6 Reasons You’re Sensitive to Caffeine (and What to Have Instead)

If you’re already on your third giant cup of joe and it’s not even noon, you may want to consider whether it’s time to give your daily coffee break, well, a break. That’s because while coffee is a readily available source of caffeine, it’s also a common culprit for unwanted side effects that go beyond the jitters.

Caffeine acts as a stimulant in the central nervous system, which leads to a boost in alertness and energy, research has shown. It’s no wonder so many people make a beeline for Starbucks when they’re busy or short on snooze time.

Because of the size of its molecules, caffeine can easily pass through the membranes that line the digestive tract. This means that from your very first sip (or bite), the caffeine in your food or drink starts making its way to your bloodstream. Caffeine energizes the body by mimicking a compound called adenosine, which makes you feel awake, according to Sleep Doctor. This process strengthens the feel-good hormone dopamine and triggers the release of adrenaline, giving you a jolt of energy. A landmark study found that in healthy people, the average half-life — meaning how long something remains active in your body — is 5.7 hours from when it’s ingested. Because this is how long caffeine will remain active in your body, it’s also how long you can expect to feel its effects.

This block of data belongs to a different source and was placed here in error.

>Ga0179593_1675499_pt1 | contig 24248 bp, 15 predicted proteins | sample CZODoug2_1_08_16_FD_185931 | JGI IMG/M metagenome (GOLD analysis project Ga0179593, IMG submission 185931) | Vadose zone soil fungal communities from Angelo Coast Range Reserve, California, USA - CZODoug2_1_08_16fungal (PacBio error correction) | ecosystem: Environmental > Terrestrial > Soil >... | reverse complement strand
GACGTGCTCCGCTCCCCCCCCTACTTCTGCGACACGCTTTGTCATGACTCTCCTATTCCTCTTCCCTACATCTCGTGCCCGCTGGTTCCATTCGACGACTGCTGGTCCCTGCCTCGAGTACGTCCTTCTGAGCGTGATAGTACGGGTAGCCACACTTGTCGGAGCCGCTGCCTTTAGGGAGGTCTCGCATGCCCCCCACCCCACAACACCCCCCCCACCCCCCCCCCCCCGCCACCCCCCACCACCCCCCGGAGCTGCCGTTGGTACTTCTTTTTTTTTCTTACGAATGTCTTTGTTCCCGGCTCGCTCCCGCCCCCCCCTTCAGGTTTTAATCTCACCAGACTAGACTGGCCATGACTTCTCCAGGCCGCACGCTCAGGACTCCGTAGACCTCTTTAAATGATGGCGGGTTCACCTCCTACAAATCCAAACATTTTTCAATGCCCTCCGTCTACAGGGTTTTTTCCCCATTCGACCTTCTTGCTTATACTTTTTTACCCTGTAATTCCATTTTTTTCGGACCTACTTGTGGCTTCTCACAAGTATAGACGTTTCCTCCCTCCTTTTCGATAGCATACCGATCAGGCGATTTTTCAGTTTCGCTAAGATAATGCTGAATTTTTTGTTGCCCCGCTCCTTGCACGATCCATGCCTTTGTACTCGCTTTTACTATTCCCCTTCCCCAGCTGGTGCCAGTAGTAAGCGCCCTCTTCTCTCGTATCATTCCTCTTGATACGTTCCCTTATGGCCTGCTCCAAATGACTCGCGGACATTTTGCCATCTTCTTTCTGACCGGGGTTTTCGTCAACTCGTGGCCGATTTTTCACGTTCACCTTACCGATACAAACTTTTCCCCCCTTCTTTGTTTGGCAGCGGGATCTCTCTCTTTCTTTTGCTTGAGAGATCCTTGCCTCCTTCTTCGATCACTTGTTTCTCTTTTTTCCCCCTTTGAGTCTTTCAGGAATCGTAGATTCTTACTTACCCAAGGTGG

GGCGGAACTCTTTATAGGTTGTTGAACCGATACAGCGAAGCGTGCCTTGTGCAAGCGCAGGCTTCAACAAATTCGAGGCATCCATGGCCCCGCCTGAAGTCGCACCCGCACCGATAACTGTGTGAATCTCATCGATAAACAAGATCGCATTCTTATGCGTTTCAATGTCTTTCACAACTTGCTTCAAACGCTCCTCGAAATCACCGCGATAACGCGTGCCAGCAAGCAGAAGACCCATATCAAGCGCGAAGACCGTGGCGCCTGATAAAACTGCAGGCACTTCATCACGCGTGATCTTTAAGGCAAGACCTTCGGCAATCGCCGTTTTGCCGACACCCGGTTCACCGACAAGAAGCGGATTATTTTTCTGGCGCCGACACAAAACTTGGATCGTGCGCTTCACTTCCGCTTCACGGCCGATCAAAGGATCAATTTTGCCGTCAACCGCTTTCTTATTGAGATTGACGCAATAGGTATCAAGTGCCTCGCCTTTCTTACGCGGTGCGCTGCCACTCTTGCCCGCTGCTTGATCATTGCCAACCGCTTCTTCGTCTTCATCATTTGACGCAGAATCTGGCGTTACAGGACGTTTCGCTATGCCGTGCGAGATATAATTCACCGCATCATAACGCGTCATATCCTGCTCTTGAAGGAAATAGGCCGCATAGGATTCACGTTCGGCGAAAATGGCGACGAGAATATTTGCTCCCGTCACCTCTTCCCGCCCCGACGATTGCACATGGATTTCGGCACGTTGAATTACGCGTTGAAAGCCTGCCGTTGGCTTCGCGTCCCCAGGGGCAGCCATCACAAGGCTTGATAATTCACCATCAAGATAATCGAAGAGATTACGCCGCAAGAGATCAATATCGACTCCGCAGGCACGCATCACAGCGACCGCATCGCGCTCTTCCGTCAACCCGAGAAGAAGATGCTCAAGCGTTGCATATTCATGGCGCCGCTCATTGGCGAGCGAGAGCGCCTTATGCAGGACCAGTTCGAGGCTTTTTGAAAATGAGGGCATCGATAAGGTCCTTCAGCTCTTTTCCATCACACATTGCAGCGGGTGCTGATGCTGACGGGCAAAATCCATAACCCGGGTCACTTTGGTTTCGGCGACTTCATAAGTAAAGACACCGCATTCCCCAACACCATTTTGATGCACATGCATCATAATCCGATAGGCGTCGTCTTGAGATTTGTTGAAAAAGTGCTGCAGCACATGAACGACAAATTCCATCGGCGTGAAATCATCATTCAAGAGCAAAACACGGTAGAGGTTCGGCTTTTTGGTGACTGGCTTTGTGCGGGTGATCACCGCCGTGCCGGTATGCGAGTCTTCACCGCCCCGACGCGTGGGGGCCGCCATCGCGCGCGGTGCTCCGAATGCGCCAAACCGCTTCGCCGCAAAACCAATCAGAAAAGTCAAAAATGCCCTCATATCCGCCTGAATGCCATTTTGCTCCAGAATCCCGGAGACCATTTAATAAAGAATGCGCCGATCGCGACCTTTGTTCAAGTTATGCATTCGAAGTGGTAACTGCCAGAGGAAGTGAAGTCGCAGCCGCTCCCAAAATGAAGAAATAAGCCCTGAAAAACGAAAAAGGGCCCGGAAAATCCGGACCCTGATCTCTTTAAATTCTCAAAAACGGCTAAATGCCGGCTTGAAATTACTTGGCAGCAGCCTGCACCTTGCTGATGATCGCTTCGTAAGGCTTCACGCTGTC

RELATED: Is Caffeine Bad for Those With Rheumatoid Arthritis?

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